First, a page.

Hackers hit IMF with ‘sophisticated cyberattack’, reports claim

IMFThe International Monetary Fund (IMF) has suffered a major hack, according to media reports this weekend.

The organisation, already making the headlines following the arrest and resignation of its boss Dominique Strauss-Kahn (whose alleged perpetration of a sexual assault has itself been used as springboard for malware attacks), attempts to oversee financial crises around the world and promote economic development.

According to a New York Times report, senior sources within the IMF confirmed to the newspaper that the organisation had suffered a “very major breach” and was deemed serious enough to cut a computer link between the IMF and its near neighbour in downtown Washington, the World Bank.

A World Bank spokesman is reported by the New York Times to say that the disconnection was taken out of “an abundance of caution” until the nature of the attack on the IMF, was understood. The link was apparently quickly restored, and no attack on the World Bank is said to have occurred.

Coin in World bankBloomberg, meanwhile, claims to have got its hands on a series of internal emails and memos distributed to IMF staff, warning them that computer systems had been compromised by hackers:

"Last week we detected some suspicious file transfers, and the subsequent investigation established that a Fund desktop computer had been compromised and used to access some Fund systems. At this point, we have no reason to believe that any personal information was sought for fraud purposes."

Furthermore, the IMF is said to have told staff on June 8 that it would be replacing their RSA SecurID tokens, used for authentication.

Inevitably, speculation is likely to rise that the attack on the IMF may have been connected to the recent security breach at RSA (which has, in turn, affected the likes of Lockheed Martin and possibly other military contractors) however, an IMF source is said to have told the New York Times that no such link is suspected in this attack.

It seems a single day can’t pass without a well-known institution making the headlines for being the victim of a hacking attack or loss of sensitive data. All organisations need to take the seemingly growing tide of internet attacks as a warning sign, and ensure that they have strong defences in place and that every member of staff has been trained in best practices to reduce the risk.

You can read more about the alleged hack in these New York Times and Bloomberg reports.

FLAMING RETORT – Three words for RSA. Promptness. Clarity. Openness.

What a lot of fuss RSA’s security breach has caused! And what a lot of fear and uncertainty and doubt still surrounds it!

In case you haven’t been following the story, it began in mid-March 2011, when RSA admitted that its security had been breached and that “certain information [was] extracted from RSA’s systems.” Some of that information was specifically related to RSA’s SecurID products; the CEO admitted that “this information could potentially be used to reduce the effectiveness of a current two-factor authentication implementation.”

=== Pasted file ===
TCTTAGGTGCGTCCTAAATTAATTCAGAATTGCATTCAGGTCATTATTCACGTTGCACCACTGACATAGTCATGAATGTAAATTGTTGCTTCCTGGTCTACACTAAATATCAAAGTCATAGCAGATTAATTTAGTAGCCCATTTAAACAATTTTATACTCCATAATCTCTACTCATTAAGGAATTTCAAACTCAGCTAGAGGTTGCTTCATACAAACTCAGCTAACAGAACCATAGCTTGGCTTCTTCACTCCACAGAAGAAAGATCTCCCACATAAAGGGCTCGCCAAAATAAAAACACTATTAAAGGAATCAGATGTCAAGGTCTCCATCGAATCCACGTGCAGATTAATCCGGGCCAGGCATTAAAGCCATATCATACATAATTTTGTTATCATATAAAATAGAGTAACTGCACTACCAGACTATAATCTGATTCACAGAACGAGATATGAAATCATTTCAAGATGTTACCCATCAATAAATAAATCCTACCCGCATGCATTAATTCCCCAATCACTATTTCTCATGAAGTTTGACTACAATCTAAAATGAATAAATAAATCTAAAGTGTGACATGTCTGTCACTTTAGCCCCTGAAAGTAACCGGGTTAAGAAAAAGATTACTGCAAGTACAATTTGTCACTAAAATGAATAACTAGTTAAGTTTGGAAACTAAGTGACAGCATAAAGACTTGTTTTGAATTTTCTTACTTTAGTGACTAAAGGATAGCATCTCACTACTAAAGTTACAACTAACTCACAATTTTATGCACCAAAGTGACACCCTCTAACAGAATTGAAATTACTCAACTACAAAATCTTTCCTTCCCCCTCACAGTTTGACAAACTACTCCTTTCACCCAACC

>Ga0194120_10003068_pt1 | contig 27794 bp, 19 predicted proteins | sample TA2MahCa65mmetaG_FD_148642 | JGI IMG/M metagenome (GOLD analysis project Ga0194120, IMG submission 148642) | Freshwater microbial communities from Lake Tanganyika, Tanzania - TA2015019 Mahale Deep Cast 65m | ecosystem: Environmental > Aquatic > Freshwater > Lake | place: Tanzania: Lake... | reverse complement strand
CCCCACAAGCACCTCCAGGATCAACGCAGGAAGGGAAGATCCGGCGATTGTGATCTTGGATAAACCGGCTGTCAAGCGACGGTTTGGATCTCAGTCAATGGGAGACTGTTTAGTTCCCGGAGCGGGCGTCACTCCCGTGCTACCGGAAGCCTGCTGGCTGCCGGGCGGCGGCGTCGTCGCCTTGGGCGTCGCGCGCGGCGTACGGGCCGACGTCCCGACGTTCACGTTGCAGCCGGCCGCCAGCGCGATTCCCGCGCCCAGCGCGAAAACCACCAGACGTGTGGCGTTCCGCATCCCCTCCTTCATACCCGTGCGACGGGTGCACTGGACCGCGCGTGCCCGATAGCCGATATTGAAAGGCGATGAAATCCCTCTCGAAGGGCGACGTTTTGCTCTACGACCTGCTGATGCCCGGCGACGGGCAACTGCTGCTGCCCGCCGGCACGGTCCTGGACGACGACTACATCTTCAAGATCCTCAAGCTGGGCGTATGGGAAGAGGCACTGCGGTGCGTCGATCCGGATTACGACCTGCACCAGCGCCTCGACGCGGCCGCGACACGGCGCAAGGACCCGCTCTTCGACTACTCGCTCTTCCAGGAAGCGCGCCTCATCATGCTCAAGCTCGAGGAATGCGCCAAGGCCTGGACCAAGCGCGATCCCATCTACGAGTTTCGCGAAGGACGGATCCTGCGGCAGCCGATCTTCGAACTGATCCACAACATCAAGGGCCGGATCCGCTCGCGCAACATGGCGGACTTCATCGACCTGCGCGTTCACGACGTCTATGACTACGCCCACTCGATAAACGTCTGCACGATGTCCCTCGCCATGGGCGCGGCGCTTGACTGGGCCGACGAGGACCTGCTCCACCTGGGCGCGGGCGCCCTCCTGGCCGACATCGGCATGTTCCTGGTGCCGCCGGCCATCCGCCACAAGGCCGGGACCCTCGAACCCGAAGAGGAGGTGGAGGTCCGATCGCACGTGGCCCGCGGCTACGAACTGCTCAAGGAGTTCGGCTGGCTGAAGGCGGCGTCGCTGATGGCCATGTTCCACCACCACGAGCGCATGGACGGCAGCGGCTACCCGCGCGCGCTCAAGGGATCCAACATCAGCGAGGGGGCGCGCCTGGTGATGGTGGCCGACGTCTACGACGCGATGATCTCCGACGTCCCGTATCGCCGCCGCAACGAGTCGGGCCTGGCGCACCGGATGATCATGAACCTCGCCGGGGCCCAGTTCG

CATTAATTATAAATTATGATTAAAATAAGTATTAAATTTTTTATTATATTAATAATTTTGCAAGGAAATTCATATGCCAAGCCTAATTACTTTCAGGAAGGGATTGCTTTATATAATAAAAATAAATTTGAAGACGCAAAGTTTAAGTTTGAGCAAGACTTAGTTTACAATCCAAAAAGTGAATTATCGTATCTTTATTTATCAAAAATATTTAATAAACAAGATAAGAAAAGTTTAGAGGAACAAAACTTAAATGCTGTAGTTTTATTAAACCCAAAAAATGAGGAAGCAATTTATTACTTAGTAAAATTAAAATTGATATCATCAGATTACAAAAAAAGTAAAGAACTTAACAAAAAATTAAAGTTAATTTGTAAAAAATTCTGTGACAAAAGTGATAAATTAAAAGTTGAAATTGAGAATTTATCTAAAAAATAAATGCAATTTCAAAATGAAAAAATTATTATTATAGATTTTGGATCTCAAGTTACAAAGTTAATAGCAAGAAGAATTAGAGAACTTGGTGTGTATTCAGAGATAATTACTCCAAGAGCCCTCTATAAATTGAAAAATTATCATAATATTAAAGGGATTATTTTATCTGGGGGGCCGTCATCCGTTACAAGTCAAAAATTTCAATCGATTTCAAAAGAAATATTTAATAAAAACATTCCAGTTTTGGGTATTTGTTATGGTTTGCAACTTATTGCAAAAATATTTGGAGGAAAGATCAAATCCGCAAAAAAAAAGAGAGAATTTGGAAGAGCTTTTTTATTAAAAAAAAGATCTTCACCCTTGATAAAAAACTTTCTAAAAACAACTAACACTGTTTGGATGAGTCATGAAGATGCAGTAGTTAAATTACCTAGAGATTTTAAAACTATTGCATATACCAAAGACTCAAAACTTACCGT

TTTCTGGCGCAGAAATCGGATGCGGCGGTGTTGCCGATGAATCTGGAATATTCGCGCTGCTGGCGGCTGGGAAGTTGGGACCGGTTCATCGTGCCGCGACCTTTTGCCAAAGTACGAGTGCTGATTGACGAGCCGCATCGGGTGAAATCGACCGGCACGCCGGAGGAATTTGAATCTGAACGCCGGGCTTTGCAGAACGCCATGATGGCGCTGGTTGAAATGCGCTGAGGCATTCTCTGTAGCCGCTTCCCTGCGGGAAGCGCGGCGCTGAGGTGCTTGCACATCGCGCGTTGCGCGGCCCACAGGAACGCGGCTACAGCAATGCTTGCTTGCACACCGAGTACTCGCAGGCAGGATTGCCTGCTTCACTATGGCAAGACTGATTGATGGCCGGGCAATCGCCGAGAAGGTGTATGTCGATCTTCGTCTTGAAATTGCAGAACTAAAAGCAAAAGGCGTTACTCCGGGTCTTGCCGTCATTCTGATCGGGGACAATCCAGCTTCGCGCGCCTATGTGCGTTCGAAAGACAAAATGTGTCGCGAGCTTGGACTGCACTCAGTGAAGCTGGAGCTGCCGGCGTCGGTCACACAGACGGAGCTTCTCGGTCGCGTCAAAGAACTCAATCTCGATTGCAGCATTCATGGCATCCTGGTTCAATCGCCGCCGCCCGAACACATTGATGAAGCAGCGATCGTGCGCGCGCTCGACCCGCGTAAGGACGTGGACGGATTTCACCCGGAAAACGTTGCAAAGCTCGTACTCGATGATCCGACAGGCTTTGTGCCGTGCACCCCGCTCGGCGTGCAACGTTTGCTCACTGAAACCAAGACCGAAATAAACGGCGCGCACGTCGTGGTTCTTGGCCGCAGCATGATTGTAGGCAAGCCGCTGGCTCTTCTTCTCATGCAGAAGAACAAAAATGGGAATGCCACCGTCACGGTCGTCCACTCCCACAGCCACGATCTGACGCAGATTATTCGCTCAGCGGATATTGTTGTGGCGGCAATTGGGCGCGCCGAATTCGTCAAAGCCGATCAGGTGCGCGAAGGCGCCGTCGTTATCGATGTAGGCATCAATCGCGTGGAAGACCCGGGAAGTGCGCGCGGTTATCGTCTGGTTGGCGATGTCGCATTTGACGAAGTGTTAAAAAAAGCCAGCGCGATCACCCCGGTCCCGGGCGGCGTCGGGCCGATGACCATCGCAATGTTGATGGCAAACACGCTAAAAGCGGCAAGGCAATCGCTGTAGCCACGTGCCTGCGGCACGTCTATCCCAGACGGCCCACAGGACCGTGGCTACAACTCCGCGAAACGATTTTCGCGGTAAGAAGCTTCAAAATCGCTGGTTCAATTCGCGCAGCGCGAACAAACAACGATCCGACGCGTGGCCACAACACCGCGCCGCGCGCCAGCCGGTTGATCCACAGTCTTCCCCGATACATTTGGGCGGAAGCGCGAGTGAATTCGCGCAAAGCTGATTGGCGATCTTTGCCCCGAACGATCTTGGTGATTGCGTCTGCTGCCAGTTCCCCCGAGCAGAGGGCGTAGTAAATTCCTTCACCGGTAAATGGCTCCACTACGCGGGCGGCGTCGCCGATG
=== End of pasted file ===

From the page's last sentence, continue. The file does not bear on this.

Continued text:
The CEO, Arthur Coviello, also assured everybody that the company was “very actively communicating this situation to RSA customers.”

I thought this was a good start, even though it raised more questions than it answered.

An admission and an apology go a long way – provided that they are quickly followed by genuinely useful information which explains how the problem arose, what holes it introduced, how those holes can be closed, and what is being done to prevent anything like it from happening again.

But RSA’s version of “very actively communicating” with its customers didn’t go that way. We still don’t really know what happened. We don’t know what holes were opened up because of the attack. And RSA customers still can’t work out for themselves what sort of risk they’re up against. They have to assume the worst.

What we do know is that US engineering giant Lockheed Martin subsequently suffered an attempted breakin. Lockheed stated that the data stolen from RSA was a “contributing factor” to its own attack, and RSA’s Coviello agreed:

[O]n Thursday, June 2, 2011, we were able to confirm that information taken from RSA in March had been used as an element of an attempted broader attack on Lockheed Martin, a major U.S. government defense contractor. Lockheed Martin has stated that this attack was thwarted.

Additionally, as I reported yesterday, RSA is offering to replace SecurID tokens for at least some of its customers.

What’s fanning the flames in the technosphere is this: why would replacing your existing tokens with more of the same from RSA make any difference?

Because RSA has offered to replace tokens, speculation seems to be that the crooks who broke into RSA got away with a database linking tokens to customers in such a way that tokens for each company could be cloned. With that database, an attacker would only need to work out which employee had which token in order to produce the right “secret number” sequence.

That, the theory goes, lets you mount an effective attack. It goes something like this.

To tie a token to a user, use a keylogger to grab one or more of the user’s token codes, along with his username, network password, and token PIN. (The token PIN is essentially a password for the token itself.)

You can’t reuse the token code, of course – that’s why the person you’re attacking chose to use tokens in the first place – but you can use it to match the keylogged user with a token number sequence in your batch of cloned customer tokens.